3. Percent Weight Loss During Anaerobic Disintegration

The anaerobic disintegration in terms of percent weight (wt.) loss for the films of the present invention is determined as follows: The sludge used in this method is an anaerobic sludge obtained from a municipal waste water treatment plant/digester. The sludge is sieved (1 mm. screen), has a pH of about 7-8 with at least about 1% total solids. The film sample to be evaluated of known weight is added to a flask containing 1200 ml. of the sludge and the flask is then covered with a one-hole rubber stopper to allow for the venting of evolved gases and is placed in an incubator maintained at 35° C. After 7, 14 and 28 days, the contents of the flask are passed through a 1 mm. screen to recover any undisintegrated material. The collected material is rinsed with tap water, removed from the screen and placed in a hot air (40° C.) to dry for at least 2 hours. The dried material is then weighed. The percent disintegration of the film sample in terms of percent weight loss is then determined based on the weight of the sample before and after immersion in the sludge. Final percent weight loss values are based on the average of three incubator runs, five samples per run (i.e., fifteen total film samples).

4. Resistance to Mold Based on Water Activity

The resistance to mold for the films of the present invention is based on visual signs of mold growth on the film during storage in an extreme hot/humid environment. Approximately 0.2 ml. of a medium containing mold spores (1.0×104 cfu/ml) is dispensed directly onto the film. The film is then placed in a 26.7° C. environment having a relative humidity of 80% for 2 weeks. Film samples having no visible signs of mold growth after 2 weeks are considered to be resistant to mold growth.

5. Moisture Barrier Properties by Wet Through Test

The moisture barrier properties of the films of the present invention can be determined by a wet through test as follows: A catamenial pad using the film of the present invention as the backsheet is progressively loaded in 5 ml. increments at the 0, 5, 15 and 30 minutes points of the test until a maximum of 20 ml. of fluid is loaded on the pad. The pad is held under pressure during the test of 60 g. per cm2). A test of duration of 50 min. is selected to allow sufficient time for slow migration of the test fluid through the film. The test fluid used is sheep's blood available from Cleveland Scientific. The passage of the test fluid through the backsheet of the pad is determined at the 5, 15, 30 and 50 min. points of test by measuring the amount of test fluid absorbed by cotton pads placed under the backsheet of the pad. The total amount of test fluid (in grams) measured at the 5, 15, 30 and 50 minutes points of the test represents the wet through of the pad.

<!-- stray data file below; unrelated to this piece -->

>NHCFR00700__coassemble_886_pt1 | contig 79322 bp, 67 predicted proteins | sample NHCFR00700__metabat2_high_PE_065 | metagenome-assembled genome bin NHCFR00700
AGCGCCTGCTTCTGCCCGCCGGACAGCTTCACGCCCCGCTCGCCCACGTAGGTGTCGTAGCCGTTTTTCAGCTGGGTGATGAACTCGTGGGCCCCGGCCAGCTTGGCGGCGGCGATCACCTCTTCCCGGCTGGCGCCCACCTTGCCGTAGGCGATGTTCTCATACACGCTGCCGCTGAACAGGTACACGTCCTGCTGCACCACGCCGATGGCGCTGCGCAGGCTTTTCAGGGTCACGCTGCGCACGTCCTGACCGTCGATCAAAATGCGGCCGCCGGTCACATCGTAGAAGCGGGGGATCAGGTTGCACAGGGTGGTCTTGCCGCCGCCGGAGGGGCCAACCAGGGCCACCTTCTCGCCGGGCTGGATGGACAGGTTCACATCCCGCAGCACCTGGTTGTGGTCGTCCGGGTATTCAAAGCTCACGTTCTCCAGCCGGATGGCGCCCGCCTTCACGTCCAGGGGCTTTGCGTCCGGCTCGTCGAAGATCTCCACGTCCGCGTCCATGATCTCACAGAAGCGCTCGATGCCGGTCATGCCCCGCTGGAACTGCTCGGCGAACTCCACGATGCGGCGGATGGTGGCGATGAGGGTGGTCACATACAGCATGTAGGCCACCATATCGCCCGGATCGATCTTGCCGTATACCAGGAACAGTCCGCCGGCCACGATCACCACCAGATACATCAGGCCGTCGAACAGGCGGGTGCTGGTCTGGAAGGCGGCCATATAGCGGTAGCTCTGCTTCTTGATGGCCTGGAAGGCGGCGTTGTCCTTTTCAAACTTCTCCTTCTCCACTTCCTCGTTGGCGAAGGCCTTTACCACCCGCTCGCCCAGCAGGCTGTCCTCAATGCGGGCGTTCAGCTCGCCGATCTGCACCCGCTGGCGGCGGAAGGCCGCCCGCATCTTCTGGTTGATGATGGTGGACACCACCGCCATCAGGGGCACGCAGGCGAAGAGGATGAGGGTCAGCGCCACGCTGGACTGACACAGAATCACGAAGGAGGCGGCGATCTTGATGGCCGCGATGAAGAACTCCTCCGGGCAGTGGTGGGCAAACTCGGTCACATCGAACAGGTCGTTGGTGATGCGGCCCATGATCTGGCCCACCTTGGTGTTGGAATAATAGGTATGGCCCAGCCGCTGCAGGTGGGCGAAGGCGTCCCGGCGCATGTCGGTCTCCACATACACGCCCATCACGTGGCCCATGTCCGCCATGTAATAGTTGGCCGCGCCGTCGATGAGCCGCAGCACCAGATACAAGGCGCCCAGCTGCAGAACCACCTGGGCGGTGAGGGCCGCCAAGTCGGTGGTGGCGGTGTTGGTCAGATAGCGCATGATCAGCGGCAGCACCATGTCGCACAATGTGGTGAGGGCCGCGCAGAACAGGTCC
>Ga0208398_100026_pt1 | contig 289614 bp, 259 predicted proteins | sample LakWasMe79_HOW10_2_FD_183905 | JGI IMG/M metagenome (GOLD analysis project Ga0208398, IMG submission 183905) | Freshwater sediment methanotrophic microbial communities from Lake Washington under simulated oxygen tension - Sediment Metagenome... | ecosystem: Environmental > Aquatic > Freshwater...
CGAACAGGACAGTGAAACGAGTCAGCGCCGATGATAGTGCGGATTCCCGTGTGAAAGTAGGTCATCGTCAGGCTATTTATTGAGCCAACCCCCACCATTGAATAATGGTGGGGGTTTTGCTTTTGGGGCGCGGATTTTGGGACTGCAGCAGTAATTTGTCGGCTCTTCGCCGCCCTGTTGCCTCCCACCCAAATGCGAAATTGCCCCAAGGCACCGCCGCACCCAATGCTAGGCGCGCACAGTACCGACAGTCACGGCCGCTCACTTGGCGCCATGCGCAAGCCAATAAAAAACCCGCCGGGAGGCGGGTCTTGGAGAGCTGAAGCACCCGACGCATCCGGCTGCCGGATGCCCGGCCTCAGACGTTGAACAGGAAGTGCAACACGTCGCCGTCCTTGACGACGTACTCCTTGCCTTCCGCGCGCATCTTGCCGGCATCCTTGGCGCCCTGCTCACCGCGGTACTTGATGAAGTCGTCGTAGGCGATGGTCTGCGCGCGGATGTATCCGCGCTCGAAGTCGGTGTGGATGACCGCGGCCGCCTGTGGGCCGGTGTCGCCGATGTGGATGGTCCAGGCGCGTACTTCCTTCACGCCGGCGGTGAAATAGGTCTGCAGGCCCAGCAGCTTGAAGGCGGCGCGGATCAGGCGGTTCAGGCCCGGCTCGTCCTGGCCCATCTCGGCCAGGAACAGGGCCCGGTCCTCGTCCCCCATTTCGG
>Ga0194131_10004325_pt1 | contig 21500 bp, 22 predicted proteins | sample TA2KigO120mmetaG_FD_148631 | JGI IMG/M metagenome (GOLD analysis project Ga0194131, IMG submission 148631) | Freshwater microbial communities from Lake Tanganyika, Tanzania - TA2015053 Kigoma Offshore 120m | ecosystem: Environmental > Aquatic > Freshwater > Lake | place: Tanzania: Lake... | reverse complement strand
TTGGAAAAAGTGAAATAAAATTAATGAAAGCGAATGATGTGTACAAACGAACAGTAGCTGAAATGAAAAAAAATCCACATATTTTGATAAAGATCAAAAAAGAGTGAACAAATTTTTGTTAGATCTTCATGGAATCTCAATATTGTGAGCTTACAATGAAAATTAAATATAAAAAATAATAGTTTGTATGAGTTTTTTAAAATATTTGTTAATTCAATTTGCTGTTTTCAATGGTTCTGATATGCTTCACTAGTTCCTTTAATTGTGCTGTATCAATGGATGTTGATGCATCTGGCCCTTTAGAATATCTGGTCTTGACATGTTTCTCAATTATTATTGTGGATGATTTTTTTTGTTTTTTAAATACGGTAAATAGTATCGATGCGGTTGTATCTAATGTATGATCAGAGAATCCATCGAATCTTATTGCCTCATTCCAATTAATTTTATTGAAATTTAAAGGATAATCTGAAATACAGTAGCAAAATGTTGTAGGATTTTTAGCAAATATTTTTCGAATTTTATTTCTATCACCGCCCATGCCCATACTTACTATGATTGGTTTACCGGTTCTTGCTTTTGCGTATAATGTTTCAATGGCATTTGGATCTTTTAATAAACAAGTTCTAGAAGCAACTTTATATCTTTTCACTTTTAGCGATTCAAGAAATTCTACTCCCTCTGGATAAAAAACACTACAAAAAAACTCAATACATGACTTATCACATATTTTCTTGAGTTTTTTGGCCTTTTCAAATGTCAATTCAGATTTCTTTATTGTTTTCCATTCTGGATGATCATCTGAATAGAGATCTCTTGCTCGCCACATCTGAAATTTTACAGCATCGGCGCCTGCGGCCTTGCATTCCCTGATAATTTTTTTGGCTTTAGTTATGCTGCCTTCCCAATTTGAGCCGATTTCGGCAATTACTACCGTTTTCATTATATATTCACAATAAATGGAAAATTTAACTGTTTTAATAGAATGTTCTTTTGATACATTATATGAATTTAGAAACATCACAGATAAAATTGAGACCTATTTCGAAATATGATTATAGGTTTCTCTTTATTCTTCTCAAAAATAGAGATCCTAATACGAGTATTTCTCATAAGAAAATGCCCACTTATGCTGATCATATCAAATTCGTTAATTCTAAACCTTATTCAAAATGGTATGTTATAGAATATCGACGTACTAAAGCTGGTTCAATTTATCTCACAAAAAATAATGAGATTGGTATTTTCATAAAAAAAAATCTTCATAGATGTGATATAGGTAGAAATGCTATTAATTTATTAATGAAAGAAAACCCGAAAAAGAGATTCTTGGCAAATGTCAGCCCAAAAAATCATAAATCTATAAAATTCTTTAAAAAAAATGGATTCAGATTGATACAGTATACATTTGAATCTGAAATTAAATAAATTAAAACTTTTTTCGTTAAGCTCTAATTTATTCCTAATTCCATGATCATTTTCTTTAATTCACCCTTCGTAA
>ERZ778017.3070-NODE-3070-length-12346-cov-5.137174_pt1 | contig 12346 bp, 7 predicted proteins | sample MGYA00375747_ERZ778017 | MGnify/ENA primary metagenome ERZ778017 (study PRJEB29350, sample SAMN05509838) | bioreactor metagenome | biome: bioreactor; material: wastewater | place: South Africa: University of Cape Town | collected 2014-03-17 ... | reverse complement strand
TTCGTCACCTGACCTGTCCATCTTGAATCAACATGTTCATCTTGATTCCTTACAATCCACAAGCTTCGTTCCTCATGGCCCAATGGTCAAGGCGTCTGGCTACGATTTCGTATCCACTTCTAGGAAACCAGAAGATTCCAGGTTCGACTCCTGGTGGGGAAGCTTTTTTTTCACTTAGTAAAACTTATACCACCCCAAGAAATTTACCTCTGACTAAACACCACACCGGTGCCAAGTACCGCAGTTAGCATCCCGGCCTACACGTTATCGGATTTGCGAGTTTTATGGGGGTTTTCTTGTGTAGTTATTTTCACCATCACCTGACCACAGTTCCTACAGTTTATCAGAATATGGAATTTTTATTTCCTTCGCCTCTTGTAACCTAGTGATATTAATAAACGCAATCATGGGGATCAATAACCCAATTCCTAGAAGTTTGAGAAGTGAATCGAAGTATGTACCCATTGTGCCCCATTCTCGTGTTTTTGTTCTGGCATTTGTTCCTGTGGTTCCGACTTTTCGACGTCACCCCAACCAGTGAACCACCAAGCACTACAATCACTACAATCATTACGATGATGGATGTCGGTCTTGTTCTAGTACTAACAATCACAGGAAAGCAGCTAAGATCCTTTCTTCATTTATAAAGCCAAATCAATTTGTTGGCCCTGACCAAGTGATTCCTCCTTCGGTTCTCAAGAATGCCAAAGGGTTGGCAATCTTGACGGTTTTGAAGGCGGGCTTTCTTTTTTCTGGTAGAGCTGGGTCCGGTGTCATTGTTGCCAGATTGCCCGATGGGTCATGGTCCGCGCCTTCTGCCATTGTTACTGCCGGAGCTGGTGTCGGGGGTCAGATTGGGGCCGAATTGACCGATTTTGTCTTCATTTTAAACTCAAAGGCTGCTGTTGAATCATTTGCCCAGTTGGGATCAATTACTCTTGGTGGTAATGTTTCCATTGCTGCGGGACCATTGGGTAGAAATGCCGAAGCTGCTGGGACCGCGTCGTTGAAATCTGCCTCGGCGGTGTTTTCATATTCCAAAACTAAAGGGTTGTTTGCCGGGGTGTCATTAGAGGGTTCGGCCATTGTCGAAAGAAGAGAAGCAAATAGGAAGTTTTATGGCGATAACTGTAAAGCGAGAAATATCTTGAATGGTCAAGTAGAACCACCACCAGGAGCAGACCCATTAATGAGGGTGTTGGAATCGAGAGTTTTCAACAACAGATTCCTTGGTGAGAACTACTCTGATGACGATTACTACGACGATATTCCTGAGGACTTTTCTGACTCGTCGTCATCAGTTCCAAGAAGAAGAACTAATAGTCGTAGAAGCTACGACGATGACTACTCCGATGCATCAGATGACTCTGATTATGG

EXAMPLES

Films according to the present invention can be prepared as follows:

Examples 1 to 6

Polymer blends of biodegradable Bionolle 3000, a polybutylene succinate adipate copolymer (Bionolle), with Polyox N-80, a water-soluble polyethylene oxide (PEO), are prepared in a twin screw extruder using the processing conditions shown in the following Table:

TABLE 1
25%/75% 85%/15%
Processing Blend of Blend of
Conditions Bionolle/PEO Bionolle/PEO
Zone 1 Off Off
Zone 2  50° C.  50° C.
Zone 3 101° C.  74° C.
Zone 4 115° C. 125° C.
Zone 5 135° C. 129° C.
Zone 6 109° C. 109° C.
Die 105° C. 105° C.
Screw 150 rpm 175 rpm
Speed

Polymer blends of Eastar Biodegradable Copolyester 14776, a poly(tetramethylene) adipate-co-terephthalate copolyester (Eastar), with Polyox N-80, a water-soluble polyethylene oxide (PEO), are prepared in a twin screw extruder using the processing conditions shown in the following Table:

TABLE 2
70%/30% 30%/70% 10%/90%
Processing Blend of Blend of Blend of
Conditions Eastar/PEO Eastar/PEO Eastar/PEO
Zone 1 Off Off Off
Zone 2  50° C.  75° C.  50° C.
Zone 3 101° C.  90° C.  95° C.
Zone 4 104° C.  98° C. 107° C.
Zone 5 115° C. 115° C. 123° C.
Zone 6  96° C.  93° C. 101° C.
Die  90° C.  86° C.  91° C.
Screw 175 mm 150 rpm 150 rpm
Speed

Six films (Examples 1 to 6) are prepared with three layers (A, B and C) having the polymer compositions shown in the following Table:

TABLE 3
Example A Layer B Layer C Layer
1 25%/75% 25%/75% 100% Bionolle
Bionolle/PEO Bionolle/PEO
2 60%/40% 25%/75% 100% Bionolle
Bionolle/PEO* Bionolle/PEO
3 60%/40% 30%/70% 100% Eastar
Eastar/PEO** Eastar/PEO
4 60%/40% 10%/90% 70%/30%
Eastar/PEO** Eastar/PEO Eastar/PEO
5 60%/40% 10%/90% 100% Eastar
Eastar/PEO** Eastar/PEO
6 30%/70% 30%/70% 100% Eastar
Eastar/PEO Eastar/PEO
*Homogeneous blend of appropriate amounts of 25%/75% and 85%/15% Bionolle/PEO blends
**Homogeneous blend of appropriate amounts of 70%/30% and 30%/70% Eastar/PEO blends